Spring Cleaning for the Brain

 

Spring cleaning is rarely pleasant, but the results make your life more pleasant overall by creating a healthy environment. Challenging your own beliefs and updating them based on evidence is even less pleasant than spring cleaning, but if everyone makes the commitment to critically examine their own beliefs, and calibrate their inner map of the world so that it represents reality more accurately, society will improve. We act on our beliefs, so in order to act rationally, we must think rationally.

In this spirit, I challenge all of my readers to ask themselves what they believe and why. Here is an exercise to assist with this process.

 

Step 1. Pick a belief. This could be anything personal, political, or scientific. If you find yourself flinching away from challenging this belief, we will examine why in further detail.

Step 2. Try to remember how you formed the belief, and list the evidence you have to support it.

Step 3. Double check the original source for your evidence, and critically examine it. Was the source a study? Was it properly blinded? Are there alternative explanations for its observations, and have they been properly accounted for? If your evidence comes from tradition or personal observation, try to examine how the belief may have been built over time, and whether you have sought out unbiased data or alternative explanations.

 

Step 4. Seek out alternative points of view. Critically examine the counter evidence, as well. Some of this may include explorations of the alternative explanations listed above.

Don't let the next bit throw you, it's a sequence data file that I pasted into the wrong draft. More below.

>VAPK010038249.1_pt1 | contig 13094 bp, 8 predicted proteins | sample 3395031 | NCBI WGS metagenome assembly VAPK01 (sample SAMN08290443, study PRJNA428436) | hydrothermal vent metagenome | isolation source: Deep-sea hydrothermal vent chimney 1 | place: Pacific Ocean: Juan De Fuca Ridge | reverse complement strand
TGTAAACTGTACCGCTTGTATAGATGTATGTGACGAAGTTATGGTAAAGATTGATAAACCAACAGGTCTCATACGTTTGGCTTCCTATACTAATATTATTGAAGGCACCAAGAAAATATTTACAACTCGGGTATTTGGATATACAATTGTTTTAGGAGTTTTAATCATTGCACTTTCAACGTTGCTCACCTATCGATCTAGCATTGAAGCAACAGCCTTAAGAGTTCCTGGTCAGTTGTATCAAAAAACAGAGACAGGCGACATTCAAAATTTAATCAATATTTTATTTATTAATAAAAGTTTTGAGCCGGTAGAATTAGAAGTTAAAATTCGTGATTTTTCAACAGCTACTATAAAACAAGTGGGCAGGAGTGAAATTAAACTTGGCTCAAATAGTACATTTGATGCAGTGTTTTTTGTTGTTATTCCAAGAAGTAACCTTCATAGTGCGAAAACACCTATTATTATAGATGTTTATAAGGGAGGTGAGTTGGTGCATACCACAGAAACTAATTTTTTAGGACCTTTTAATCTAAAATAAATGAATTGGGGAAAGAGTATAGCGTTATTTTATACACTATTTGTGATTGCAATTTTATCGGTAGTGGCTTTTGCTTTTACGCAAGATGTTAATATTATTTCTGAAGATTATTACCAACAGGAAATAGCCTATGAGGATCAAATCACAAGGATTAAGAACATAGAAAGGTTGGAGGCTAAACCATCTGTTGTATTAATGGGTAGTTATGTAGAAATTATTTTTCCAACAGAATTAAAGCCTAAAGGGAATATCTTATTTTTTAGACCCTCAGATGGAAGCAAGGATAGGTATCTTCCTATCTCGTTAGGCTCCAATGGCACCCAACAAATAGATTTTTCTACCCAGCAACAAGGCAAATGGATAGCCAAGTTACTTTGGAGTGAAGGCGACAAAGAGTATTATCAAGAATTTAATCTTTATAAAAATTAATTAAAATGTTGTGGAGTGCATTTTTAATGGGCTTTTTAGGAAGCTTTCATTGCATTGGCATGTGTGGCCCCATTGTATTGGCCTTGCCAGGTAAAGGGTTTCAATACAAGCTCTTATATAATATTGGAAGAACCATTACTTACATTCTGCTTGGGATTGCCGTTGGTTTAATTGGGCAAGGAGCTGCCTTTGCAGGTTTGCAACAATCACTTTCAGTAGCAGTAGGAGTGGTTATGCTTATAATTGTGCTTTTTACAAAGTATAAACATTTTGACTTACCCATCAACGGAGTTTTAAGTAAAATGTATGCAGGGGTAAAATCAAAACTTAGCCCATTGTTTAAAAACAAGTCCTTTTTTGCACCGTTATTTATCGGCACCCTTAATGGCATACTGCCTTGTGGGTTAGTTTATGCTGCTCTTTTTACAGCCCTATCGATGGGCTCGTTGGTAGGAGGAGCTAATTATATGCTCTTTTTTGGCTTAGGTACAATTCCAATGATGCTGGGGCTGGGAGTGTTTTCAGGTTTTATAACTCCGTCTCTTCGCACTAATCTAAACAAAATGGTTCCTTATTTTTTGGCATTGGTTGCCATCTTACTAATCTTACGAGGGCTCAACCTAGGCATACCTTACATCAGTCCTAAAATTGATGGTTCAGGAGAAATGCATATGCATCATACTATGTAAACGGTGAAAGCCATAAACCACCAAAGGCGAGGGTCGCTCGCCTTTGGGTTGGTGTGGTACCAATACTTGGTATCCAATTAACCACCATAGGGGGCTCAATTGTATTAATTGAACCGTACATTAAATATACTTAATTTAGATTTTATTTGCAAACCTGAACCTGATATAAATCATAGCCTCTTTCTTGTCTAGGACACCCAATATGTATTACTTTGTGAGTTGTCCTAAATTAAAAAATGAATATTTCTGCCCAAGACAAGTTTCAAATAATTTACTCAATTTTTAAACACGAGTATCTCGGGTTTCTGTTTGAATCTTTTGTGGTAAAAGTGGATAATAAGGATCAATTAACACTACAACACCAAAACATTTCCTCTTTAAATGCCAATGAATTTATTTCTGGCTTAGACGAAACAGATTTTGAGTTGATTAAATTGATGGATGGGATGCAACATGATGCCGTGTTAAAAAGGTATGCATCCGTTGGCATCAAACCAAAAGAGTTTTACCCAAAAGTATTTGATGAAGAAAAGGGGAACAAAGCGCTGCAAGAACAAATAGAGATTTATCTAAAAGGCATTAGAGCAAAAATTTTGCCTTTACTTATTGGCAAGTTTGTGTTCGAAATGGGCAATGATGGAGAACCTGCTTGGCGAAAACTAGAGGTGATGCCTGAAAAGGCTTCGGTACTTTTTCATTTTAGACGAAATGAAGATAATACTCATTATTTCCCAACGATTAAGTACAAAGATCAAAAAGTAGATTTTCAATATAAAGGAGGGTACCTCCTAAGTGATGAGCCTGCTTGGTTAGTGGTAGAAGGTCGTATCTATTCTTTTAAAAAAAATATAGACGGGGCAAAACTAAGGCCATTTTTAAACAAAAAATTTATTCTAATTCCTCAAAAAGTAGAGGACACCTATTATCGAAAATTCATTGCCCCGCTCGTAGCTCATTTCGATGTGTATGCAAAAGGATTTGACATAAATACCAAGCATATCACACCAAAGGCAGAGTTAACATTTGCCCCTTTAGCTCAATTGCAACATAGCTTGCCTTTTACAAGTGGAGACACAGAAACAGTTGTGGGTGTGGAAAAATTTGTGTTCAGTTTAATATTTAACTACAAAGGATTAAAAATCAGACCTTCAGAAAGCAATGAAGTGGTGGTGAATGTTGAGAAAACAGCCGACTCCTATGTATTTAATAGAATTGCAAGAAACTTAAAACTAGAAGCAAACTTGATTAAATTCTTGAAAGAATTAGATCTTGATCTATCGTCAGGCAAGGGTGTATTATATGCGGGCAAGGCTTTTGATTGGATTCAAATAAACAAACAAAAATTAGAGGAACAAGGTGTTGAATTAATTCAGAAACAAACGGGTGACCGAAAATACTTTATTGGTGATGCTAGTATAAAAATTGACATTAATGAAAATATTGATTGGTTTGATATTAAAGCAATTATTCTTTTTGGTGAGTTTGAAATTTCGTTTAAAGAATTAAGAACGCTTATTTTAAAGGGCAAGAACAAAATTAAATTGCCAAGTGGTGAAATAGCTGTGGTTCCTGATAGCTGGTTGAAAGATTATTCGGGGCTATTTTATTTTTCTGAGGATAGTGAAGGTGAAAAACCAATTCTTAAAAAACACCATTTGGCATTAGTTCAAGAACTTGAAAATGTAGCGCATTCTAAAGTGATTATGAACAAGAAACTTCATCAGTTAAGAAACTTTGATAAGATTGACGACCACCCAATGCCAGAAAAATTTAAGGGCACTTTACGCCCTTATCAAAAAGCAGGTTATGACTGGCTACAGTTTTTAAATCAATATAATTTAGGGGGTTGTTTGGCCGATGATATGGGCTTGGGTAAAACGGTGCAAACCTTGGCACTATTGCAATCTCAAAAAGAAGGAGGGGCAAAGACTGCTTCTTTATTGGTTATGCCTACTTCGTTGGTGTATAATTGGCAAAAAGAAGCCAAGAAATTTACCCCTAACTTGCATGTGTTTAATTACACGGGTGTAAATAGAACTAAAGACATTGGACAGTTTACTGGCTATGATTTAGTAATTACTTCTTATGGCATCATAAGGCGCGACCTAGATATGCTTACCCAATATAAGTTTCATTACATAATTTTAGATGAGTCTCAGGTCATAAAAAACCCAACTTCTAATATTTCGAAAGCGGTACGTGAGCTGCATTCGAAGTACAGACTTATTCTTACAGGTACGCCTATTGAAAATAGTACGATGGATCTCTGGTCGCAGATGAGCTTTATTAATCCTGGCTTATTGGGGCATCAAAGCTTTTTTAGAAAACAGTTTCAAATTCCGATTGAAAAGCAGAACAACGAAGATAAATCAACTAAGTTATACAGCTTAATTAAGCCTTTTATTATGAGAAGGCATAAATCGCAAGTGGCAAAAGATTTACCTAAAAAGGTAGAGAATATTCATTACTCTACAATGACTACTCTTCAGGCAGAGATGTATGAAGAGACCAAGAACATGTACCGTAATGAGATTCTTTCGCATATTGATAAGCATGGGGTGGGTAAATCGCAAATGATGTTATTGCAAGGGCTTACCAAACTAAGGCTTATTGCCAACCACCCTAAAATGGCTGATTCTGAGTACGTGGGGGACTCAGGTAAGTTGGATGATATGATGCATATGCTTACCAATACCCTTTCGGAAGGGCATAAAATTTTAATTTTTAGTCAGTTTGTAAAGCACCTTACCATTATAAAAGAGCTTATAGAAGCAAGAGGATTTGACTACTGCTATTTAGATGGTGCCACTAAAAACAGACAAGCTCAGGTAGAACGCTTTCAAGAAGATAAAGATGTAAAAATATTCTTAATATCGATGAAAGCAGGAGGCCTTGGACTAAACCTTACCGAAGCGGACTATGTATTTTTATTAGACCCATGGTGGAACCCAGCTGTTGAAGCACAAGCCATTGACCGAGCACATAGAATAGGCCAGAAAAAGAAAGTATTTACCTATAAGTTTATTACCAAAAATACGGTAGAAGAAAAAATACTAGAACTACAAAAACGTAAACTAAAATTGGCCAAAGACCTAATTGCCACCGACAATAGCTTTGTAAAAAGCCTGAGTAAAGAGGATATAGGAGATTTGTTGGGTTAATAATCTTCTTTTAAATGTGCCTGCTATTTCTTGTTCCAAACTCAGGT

Step 5. Weigh the evidence. If you find new evidence, compare to your prior beliefs and evidence. Is it enough to update on?

 

Step 6. Calibrate your beliefs according to your findings. If this feels painful, or if you still find yourself flinching away from doing so, we need to look at what else your belief is tied to.

 

Sometimes, a belief might be tied to your view of yourself. Finding out that you were wrong might challenge your idea that you are a smart person. You might also feel like the belief you’re attempting to challenge is a virtuous belief to hold. It’s important to separate your view of yourself and your view on an idea. It’s virtuous to seek honest answers. It’s smart to critically examine ideas. Once you’re able to put your concepts and ideas into their own “buckets,” you will find critical examination easier. Read more about this idea here.
Step 7. Congratulations! You are on your way to building a better self and a better world.

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